• Jeff
    July 01, 2010 - 20:12

    Does anyone here honestly think that Cleary or Ryder would be playing in the NHL today if consisted of 6 teams?

  • Ben
    July 01, 2010 - 20:10

    I am amazed that this top 10 list never included John Slaney. I really thought he was going to be # 1. I agree with A one of the above comments, the selection panel picked with their hearts not their heads.

  • M
    July 01, 2010 - 20:09

    Where are the Multi sport athletes who represented the province in more than one sport at the national level. Why have they not cracked the top ten. As I said before the media loves the Faulkner's, perhaps partially from self promotion. Their accomplishments rank mediocre at best. Get them out of the spotlight and let the true athletes be reported on.This pick would not even make the list of Top 10 Sporting Achievements let alone 10 Best Athletes.

  • Hawk
    July 01, 2010 - 20:08

    Ha ha, the most interesting feature ever done by the Sports Dept. of The Telegram turns into a complete farce. An Olympic Gold Medalist? A Stanley Cup champion? A World Rugby Legend? All of these athletic accomplishments fall in comparison to a NL senior hockey star, who could not make the NHL??? You have to be kidding!!!! And to not include a female athlete in the top 10 is a complete shame, Mag Davis was a star in every sport she completed in on a National level - softball, field hockey, golf. The Telegram has messed up big time on this top 10!!! Good Work, I'm surprised there wasn't a slow pitch softball star in the Top 10!!!!!!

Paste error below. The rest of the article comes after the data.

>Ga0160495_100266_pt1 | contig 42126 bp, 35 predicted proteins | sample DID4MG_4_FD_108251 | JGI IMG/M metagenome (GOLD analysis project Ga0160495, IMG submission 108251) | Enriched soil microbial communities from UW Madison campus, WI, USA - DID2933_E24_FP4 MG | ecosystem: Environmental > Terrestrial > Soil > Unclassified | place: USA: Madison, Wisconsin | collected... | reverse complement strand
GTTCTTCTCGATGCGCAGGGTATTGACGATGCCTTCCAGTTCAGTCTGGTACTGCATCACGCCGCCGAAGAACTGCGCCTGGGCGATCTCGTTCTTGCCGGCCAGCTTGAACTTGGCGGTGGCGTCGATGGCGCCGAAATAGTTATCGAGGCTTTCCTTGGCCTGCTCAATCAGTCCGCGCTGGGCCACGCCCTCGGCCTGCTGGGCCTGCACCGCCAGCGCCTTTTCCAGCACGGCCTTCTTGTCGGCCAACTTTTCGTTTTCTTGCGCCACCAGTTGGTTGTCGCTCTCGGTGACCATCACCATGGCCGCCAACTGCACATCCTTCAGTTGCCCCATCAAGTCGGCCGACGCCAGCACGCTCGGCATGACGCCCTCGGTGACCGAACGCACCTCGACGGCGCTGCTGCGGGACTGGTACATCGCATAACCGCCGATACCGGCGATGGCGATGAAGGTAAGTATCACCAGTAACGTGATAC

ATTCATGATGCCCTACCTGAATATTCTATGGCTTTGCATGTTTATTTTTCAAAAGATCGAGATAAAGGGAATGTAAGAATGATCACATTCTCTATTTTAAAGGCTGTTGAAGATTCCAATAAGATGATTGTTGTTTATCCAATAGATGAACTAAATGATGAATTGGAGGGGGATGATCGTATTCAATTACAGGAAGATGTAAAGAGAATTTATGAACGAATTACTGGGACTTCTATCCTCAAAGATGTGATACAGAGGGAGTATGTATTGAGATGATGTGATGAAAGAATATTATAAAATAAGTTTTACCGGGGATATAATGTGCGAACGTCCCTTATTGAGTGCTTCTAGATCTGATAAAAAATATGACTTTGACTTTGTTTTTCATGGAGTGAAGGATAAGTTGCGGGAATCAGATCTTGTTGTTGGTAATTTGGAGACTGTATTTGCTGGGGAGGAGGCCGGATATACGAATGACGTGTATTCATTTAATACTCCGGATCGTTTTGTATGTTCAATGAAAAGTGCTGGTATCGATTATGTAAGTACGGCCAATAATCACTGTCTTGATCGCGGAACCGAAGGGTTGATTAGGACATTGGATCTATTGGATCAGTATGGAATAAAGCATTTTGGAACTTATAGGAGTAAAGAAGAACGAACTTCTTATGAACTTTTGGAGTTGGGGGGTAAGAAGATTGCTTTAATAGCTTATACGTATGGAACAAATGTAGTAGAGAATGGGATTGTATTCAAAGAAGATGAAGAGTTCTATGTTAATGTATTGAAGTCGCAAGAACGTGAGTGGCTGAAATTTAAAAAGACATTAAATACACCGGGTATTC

• jeff
    July 01, 2010 - 20:07

    how were these ranking chosen? what was the criteria? it is almost unbelievable that it has turned out the way it has. i must admit some great athletes and some great accomplisments but it is hardly representative of NL's top ten greatest athletes. i wouldn't broadcast this outside our province. What about the likes of Mag Davis (national and international achievements to numerous to mention), John Slaney (all-time leading scorer among defenceman in AHL history), Mark Nichols (who's won more national titles than Brad Gushue and was the arguably the best curler during the Olympic trials and Olympics). This list is shameful!

  • David
    July 01, 2010 - 20:05

    Well I liked the list and I think this was a great idea. Well done. As for George being #1 my father predicted that 10 weeks ago, and I didn't believe him. I guess I should have listened.

  • E.R.
    July 01, 2010 - 20:04

    Although it is apparent that this summer sports series of articles has gathered some attention, the obvious gender bias and one-sided (poor quality) journalism cannot be overlooked. With an all-male list created by an all-male panel for a paper with an all-male sports staff, it adds up to nothing but an antiquated old-boys club sitting around blowing hot air.